Both the IPC and BC seem happy to accept the proposed pricing regime, given that PIR’s new contract will also include new rights protection mechanisms, such as the Uniform Rapid Suspension process.

The BC wrote in its comment to ICANN:

Given the BC’s established position that ICANN should not be a price regulator, and considering that .ORG and .INFO are adopting RPMs and other registrant provisions we favor, the BC supports broader implementation of the Base Registry Agreement, including removal of price controls

Seemingly uninterested in price caps whatsoever, the IPC wrote:

The IPC applauds Public Interest Registry and other Registry Operators that choose to implement enhanced rights protection mechanisms for third party trademark owners, and to take on enhanced responsibilities for the Registry Operator to prevent use of registrations for abusive purposes, including but not limited to violations of intellectual property rights.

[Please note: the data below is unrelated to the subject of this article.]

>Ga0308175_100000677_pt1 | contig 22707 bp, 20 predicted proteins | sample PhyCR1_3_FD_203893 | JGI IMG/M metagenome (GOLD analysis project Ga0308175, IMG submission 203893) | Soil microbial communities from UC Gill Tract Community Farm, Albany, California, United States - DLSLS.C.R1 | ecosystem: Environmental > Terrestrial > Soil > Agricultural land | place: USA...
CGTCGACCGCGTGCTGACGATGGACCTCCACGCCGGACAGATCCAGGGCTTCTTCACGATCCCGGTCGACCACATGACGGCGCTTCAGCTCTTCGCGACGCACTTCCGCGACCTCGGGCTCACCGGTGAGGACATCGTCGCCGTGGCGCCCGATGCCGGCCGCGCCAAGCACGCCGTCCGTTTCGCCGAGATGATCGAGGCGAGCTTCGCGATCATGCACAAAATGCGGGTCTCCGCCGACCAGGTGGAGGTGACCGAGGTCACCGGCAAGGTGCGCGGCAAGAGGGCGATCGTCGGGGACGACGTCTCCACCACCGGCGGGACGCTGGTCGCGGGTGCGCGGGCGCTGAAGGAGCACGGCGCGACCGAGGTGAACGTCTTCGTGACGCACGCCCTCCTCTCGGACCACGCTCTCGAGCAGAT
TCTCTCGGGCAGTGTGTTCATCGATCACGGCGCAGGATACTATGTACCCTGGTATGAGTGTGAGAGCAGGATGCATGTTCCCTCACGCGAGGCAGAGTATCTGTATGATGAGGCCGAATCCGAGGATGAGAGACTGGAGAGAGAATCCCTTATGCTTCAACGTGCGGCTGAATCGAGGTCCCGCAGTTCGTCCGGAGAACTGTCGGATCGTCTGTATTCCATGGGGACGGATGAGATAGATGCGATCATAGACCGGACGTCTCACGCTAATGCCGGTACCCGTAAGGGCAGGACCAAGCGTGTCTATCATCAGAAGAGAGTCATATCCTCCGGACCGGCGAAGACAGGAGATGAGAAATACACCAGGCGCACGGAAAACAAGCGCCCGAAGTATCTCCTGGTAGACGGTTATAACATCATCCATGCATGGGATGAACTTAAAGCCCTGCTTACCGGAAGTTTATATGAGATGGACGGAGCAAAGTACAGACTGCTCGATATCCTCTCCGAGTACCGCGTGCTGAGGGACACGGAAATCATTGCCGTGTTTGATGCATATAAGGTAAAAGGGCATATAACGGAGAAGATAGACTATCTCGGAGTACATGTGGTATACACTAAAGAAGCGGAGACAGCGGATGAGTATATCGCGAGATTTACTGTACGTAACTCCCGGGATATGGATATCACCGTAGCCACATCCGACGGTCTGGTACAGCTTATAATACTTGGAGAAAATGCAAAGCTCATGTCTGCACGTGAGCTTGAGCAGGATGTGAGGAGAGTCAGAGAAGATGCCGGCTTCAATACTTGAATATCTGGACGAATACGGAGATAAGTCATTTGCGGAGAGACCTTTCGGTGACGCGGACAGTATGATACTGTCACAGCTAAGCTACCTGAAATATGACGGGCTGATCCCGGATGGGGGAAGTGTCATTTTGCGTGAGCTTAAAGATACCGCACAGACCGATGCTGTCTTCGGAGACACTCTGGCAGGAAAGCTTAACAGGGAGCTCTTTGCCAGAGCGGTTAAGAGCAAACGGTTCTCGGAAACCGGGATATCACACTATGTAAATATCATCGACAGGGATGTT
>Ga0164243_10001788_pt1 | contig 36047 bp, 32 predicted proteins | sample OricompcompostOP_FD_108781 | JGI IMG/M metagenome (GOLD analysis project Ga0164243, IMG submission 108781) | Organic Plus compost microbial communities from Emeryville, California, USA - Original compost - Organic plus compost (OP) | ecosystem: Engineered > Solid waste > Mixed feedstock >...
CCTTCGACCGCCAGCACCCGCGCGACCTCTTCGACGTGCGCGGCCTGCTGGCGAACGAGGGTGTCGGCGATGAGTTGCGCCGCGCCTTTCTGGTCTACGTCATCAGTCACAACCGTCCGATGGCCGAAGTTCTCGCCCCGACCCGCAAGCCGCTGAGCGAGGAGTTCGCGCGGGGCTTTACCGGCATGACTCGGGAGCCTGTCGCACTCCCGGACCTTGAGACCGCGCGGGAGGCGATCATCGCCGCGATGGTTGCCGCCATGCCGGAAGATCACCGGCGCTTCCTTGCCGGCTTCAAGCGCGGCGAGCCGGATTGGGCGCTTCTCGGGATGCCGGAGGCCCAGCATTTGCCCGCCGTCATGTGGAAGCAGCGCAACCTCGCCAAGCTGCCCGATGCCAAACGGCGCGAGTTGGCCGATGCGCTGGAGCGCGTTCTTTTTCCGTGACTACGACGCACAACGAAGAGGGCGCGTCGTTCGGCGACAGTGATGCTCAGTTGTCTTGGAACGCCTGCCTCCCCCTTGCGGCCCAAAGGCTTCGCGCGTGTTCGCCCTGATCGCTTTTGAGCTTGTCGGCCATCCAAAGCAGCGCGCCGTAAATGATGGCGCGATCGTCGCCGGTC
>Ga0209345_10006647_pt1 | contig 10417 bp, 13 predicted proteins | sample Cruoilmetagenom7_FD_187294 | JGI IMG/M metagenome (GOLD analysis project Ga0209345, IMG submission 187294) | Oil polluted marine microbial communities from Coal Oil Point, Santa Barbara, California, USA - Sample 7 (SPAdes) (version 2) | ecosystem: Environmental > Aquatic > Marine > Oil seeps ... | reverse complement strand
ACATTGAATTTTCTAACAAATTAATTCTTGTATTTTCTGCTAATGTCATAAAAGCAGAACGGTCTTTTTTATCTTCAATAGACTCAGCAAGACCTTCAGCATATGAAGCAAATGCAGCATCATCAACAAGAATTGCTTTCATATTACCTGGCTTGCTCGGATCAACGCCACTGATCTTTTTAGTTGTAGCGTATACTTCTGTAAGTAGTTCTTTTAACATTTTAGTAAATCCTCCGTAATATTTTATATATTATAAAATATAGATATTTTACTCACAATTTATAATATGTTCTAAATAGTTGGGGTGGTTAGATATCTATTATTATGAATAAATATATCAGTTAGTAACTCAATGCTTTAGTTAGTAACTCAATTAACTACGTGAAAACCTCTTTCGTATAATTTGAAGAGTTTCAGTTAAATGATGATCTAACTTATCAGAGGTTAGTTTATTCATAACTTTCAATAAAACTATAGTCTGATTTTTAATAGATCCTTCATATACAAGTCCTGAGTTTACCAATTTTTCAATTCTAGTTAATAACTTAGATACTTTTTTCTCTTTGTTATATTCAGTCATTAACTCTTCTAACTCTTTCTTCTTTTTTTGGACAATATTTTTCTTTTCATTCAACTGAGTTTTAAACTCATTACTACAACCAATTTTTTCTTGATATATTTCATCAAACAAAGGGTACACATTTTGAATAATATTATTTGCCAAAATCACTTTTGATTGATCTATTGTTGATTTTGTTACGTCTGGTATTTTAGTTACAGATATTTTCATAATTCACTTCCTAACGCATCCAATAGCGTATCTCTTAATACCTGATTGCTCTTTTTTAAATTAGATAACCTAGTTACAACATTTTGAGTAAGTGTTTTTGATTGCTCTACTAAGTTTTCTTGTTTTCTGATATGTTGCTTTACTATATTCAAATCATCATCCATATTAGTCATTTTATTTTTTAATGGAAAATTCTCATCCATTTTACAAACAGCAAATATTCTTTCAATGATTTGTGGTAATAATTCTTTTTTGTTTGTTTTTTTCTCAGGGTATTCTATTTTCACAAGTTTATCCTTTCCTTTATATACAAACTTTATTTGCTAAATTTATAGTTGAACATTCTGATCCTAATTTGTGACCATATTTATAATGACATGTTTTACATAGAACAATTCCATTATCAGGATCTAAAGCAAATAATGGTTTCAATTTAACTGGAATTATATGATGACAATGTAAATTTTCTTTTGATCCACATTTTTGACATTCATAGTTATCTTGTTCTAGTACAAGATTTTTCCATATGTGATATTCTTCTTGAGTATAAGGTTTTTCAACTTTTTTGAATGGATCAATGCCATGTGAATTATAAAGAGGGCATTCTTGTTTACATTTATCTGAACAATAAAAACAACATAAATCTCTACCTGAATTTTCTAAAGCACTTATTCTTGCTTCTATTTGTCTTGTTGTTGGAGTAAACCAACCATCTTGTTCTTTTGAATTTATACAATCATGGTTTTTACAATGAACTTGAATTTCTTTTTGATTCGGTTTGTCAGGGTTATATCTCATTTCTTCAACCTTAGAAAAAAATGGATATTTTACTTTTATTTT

From outside the ICANN community, Washington DC-based antitrust attorney David Balto, a former Federal Trade Commission official, has submitted a brief analysis in which he finds little to be concerned about from a competition perspective. He writes:

An analysis of the .org gTLD under competition would likely find that it has little market power, and thus would be unable to unreasonably raise prices. Any attempt to do so should result in users defecting to alternative gTLDs.

Users have ample protections in the form of marketplace competition and contract provisions that allow users to be notified of price increases and lock in rates for up to ten years.

These arguments stand in stark contrast to those made by many in the domainer community, such as in Andrew Allemann’s post today.

Balto says that “market power” — a legal test under US competition law — starts to kick in at about 30% market share. But .org only has about 5.5%, he wrote.